Despite its country of assembly being China, this model is surprisingly durable! Since 2013, it's been through a lot - heavy everyday use, exposures to cold Russian winters, falls from a pocket and right onto the bare concrete floor... And it's still completely intact, the only things giving away its age being scratches. The main body appears to be encased in some kind of metal as opposed to plastic, and this is what makes it practically unkillable. The display and buttons are fairly sturdy as well. The latter have a nice, prominent feel to them, which makes navigation a breeze. The USB output lid does not fall off easily, which is also a plus.

When it comes to power, we have here an internal battery of average capacity - it's decent for lengthy trips that last several hours, but will probably run out if you rely on your player very heavily throughout the whole day (think audiobooks). Power charge is through standard USB connection, no cable required - and from my experience, the battery refills pretty quickly. Regrettably, there's no support for replaceable batteries.

The hardware controls consist of a big frontal play/pause button situated next to the display, the belt-like forward/backwards controls also on the front, three smaller buttons on top: VOL -/+ and "BACK-HOME", plus the HOLD switch on the back, which protects against accidental keypresses. The VOL + button has a slight bump on it, for easier blind volume control and general navigation. Folder change sequence is not ideal, but fairly simple. From the play screen press (assuming the HOLD switch is off first): HOME -> PLAY -> FORWARD -> PLAY -> FORWARD -> PLAY, which gives access to the folders. When browsing the folder structure, the "All Files" option is available most of the time as the top choice. The player also allows you to pick the songs by the usual Artist/Album/Genre etc. tags, but most will find these options useless and confusing, unless you really edit your tags with extra special care.

A set of standard playback features is present: Repeat (1 song or folder); Shuffle (when it's on, it acts globally when you press "All songs" option, or within a chosen folder otherwise - but in both cases you have to choose a song first); Equalizer with a few presets and Bass Boost (which I never use). The display off timer and brightness are configurable as well. There is also FM-Radio available as an extra function, which is also capable of recording the streams - though I have absolutely zero need for it.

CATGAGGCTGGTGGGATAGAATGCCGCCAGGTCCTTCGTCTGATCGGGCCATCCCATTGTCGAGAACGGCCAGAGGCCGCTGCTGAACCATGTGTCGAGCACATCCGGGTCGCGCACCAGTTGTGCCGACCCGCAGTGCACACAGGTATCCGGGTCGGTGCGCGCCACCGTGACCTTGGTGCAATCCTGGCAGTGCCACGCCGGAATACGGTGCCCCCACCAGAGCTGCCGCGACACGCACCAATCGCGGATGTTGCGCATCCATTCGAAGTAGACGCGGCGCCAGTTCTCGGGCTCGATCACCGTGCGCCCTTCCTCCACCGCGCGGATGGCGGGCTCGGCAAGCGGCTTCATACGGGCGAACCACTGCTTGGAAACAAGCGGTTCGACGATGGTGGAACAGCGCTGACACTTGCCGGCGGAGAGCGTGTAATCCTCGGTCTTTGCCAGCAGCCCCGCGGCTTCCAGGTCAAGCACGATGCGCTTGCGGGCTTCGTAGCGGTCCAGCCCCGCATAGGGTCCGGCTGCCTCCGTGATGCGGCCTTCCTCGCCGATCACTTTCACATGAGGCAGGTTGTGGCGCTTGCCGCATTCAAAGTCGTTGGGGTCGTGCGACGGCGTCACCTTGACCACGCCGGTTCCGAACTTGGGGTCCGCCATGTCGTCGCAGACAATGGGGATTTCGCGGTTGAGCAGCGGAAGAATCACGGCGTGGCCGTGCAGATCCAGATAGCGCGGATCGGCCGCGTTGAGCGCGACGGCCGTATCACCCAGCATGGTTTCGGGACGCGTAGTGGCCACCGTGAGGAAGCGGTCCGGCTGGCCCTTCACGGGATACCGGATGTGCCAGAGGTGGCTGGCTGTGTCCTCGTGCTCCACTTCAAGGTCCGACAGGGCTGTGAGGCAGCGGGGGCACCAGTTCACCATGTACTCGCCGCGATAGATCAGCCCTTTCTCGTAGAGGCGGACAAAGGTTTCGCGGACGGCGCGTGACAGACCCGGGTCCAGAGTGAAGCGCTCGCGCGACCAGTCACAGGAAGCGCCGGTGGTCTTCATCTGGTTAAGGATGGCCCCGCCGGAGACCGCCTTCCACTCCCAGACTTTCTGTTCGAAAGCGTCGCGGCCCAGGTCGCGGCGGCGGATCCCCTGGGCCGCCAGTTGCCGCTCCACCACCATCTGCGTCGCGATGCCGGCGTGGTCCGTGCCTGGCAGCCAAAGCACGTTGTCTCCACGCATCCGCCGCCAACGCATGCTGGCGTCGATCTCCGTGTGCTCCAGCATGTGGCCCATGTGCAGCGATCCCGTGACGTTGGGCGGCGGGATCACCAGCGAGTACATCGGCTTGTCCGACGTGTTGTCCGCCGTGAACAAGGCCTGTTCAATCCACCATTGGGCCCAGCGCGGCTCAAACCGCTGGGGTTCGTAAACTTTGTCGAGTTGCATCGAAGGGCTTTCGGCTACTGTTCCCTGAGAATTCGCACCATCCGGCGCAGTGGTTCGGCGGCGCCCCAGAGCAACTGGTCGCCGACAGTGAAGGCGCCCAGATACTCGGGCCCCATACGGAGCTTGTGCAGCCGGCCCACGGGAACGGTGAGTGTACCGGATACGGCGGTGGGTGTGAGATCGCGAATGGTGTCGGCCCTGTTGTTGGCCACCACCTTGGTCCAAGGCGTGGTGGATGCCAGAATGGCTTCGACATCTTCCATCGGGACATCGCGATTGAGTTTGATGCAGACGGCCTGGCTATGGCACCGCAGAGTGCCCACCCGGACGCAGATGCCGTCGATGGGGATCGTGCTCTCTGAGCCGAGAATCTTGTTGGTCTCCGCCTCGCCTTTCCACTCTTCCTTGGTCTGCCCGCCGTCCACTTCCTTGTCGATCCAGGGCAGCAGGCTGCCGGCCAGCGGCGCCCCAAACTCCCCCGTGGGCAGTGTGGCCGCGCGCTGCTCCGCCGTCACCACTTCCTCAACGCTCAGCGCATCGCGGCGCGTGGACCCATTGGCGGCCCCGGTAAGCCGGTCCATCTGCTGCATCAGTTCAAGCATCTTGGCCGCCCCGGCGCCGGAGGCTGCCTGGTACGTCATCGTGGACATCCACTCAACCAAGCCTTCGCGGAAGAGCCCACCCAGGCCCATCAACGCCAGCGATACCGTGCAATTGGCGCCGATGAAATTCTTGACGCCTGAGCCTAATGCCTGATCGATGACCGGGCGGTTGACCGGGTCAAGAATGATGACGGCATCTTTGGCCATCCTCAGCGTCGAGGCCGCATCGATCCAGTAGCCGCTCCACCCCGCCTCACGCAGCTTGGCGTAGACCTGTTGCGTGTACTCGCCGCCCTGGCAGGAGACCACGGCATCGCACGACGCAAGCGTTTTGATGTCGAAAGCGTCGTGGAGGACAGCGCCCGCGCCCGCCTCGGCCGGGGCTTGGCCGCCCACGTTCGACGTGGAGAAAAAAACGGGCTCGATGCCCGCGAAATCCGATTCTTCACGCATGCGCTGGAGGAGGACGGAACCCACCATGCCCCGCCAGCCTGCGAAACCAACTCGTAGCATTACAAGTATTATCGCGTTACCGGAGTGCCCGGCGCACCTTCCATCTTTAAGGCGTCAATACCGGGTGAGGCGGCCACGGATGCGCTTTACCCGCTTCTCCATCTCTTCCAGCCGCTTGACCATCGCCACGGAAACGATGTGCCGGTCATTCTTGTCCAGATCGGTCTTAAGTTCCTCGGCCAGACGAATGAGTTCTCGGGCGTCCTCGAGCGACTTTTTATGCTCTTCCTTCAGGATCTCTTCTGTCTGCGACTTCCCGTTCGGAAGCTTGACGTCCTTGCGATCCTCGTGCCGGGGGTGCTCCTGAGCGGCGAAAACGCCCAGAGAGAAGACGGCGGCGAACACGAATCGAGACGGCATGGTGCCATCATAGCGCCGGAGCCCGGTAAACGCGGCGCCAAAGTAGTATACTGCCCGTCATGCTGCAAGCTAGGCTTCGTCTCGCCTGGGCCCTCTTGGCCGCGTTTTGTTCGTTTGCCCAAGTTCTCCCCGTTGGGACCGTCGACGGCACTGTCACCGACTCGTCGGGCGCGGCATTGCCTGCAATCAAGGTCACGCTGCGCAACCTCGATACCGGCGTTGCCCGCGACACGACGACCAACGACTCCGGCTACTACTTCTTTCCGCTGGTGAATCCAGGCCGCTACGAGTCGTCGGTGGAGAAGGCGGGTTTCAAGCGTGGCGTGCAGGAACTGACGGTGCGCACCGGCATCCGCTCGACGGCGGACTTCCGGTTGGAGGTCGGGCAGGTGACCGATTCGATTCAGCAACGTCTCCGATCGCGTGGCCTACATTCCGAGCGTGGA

What about the flaws? Well, the player doesn't do well when navigating through long audio files like books and podcasts - although the fast-forward function is present in two modes: slower (while in playing state) or faster (while paused) - the first mode is way too slow for files longer than an hour, and the second, due to seeking in bigger chunks, can be very inaccurate. Another issue may involve the HOLD switch - which tends to malfunction sometimes (usually not going beyond harmless brief and false "keys locked" indications on the display when unlocking) and can, theoretically, lock you out of your player. It never happened to me, but I see that the risk is there. For the emergencies (i. e. freezes, glitches or loops), there's an oldschool "Reset" area at the top (it requires poking it with a sharp object, like a needle) which I don't recall using more than once or twice over all these years. The aforementioned lack of external battery slot is also quite unfortunate, because I found myself in many situations where a portable source of extra energy could have been extremely handy.